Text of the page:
The Roundup -

Western McKenzie County Residents Thankful For Continued Community Support After Spring Floods


September 4, 2019 | View PDF

The aftermath of the flood on the Schlothauer farm. (Photo submitted)

Kim and Casey Schlothauer are one of many rural farm families residing east of Fairview, ND affected by the flooding of the Yellowstone River earlier this spring. On their 780 acre farm the couple is raising a young family while supporting the production of wheat and beet crops for the year. "Wheat crop harvest is delayed but only due to recent rains," Kim states. "The farm ground in our area dried quickly after the flood waters receded in the spring not causing much delay in planting for us." Kim recalls the day her family had to evacuate their home due to the rapid rise of the flood waters. Like so many other families during that time, the Schlothauers rushed to save as much as they could, to move what they could from the lower sections of their house, to move their horses, donkeys and chickens and save enough supplies. "We had been tossing things into the truck as fast as possible, trying to save what we could. Within a short time we had to switch gears and toss our son into the truck and get to higher ground as the water became as swift as the river and we were afraid we'd lose him and be stuck."

When the water finally subsided, Kim and her family were shocked at the true devastation on their home and property. The water had risen much further than anticipated inside the house. Their hundred-year-old home, lovingly remodeled over the years, was so inundated with thick mud that not much could be saved. To Kim's great sadness her home had to be torn down and burned. The three surrounding buildings were damaged but savable and according to emergency coordinator information, all of the electrical needed to be replaced for safety on any remaining structures. Kim and her family were in for a lot of hard and costly work to rebuild their lives. "We were just in shock, thinking where do we start?" Kim stated, "but I knew that our community would be here for us and everyone who needed it, they always are."

It didn't take long for community members and local agencies to prove her right with the outpouring of support, supplies, temporary houses and funding for any affected families. There were several fundraisers held in the upcoming weeks. Karolin Jappe of the McKenzie County Emergency Manager stated, "There was over $143,000 quickly donated to the McKenzie County Flood Relief Fund and with support from the Ministerial Association much more was added over the next few months. A total of 17 checks were given out to those in need including nine families who had to demolish their homes." Karolin encourages people to continue to check with affected families who still need help as the restoration of lives after a flood takes a long time.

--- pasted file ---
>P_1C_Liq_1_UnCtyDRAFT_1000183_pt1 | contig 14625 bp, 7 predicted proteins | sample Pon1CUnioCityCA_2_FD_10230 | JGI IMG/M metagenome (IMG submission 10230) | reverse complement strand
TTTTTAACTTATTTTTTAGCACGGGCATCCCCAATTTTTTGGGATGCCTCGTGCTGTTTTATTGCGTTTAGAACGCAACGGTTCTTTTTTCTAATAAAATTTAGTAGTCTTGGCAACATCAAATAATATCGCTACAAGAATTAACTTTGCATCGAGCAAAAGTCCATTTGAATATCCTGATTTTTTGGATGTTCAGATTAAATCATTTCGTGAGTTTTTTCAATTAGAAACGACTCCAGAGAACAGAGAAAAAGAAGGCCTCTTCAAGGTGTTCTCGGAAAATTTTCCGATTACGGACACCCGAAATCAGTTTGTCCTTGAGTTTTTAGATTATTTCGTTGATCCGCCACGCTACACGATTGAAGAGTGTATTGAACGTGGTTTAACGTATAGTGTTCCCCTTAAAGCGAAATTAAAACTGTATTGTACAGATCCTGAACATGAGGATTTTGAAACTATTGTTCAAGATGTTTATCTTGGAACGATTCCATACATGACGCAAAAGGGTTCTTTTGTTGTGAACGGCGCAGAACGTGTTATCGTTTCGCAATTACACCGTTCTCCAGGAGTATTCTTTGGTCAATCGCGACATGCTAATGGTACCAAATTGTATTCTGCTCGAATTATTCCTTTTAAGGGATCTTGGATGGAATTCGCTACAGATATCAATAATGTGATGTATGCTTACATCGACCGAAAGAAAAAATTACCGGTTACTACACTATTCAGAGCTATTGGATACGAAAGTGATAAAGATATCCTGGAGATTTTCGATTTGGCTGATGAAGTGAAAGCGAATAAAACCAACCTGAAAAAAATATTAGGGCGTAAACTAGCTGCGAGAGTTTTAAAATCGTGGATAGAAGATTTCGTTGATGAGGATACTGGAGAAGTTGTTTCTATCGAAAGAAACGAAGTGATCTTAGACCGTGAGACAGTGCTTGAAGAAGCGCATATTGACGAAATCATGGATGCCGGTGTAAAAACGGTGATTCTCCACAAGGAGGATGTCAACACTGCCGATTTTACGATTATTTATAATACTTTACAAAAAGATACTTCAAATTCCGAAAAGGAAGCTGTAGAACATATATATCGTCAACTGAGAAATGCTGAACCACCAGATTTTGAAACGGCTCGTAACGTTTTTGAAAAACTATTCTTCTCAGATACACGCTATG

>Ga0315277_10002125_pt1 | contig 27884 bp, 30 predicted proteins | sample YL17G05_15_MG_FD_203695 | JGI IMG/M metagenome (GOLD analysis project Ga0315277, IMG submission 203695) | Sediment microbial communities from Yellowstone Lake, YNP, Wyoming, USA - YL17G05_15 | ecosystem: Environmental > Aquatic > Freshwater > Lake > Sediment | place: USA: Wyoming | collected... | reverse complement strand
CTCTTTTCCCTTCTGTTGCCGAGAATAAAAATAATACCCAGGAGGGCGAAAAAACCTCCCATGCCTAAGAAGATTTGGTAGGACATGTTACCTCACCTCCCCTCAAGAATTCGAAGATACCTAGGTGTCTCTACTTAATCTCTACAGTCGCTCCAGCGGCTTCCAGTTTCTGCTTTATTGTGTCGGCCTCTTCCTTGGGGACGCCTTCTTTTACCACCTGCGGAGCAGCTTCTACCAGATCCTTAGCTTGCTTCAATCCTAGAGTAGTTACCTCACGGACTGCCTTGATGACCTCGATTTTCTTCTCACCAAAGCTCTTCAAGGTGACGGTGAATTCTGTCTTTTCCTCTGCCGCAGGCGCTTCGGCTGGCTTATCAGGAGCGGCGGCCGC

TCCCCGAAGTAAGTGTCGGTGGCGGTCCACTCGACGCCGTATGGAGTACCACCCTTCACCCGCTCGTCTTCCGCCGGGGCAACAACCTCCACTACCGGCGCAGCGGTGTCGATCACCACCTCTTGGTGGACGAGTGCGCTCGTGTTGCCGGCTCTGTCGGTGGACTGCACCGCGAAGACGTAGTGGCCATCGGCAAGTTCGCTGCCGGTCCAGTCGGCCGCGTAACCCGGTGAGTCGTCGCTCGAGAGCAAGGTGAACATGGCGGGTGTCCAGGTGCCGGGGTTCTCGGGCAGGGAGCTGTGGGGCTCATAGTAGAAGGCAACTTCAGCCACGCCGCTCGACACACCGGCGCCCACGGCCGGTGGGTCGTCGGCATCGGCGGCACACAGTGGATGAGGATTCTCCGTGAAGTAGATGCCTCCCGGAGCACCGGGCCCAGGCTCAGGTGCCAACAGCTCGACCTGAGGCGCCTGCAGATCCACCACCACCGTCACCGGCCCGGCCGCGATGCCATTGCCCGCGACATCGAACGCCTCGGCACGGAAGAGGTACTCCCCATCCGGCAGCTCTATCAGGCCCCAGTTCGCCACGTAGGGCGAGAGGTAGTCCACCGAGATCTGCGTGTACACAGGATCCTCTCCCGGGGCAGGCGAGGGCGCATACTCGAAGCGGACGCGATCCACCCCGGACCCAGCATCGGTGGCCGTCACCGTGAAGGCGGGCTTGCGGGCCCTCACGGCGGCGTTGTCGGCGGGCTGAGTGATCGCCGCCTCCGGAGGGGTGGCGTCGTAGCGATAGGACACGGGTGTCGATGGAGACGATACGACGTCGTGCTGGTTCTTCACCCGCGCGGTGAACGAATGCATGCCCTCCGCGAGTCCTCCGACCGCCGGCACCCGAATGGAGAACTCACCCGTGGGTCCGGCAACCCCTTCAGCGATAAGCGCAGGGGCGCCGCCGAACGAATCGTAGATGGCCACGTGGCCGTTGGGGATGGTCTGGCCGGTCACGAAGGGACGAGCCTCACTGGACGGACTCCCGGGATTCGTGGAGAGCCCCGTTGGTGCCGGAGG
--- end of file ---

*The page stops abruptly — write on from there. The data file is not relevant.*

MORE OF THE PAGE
For Kim, Casey and their children, getting back to normal means living back on their property. Still waiting on their new home to be built they appreciate the help community members have given. Currently back on their property in a rig shack on loan from Hurley's Oilfield Service, Kim is grateful that she and her family can stay on the property now while they continue to rebuild. "Vess and his team have helped with so much of our cleanup here. We are fortunate to have so much help from so many individuals like that, but I think everyone affected has had people in the community who have given support, equipment and time to get restored as best as possible," Kim stated.

Harvey and Julie Asbeck's property is half a mile down from the Schlothauers and they were also affected by the spring floods. Julie agrees with Kim. "Our community is so good especially when there is a disaster." On August 15, the Asbecks' new home was set where the old one was torn down after the spring floods damaged it beyond repair.

Flooding on the Schlothauer farm. (Photo submitted)

The Schlothauers will patiently wait for their home to be delivered later this fall. In the meantime the family continues to slowly tackle the repair projects around their farm while working harvest and raising their family. "Those who have carpentry, electrical and basic construction skills are needed. I'm ready and willing to do the work needed but having someone from those trades to advise and or volunteer some time to help us do the repairs correctly would be a huge benefit," says Kim.

Anyone interested in making monetary contributions or if you have a skill you would donate, equipment or supplies, please contact Roberta Pierce of Zion Lutheran Church and/or Kelly Sloan of Fairview Alliance Church, representing the Fairview Ministerial Association. Any donations directly benefit area flood relief victims.


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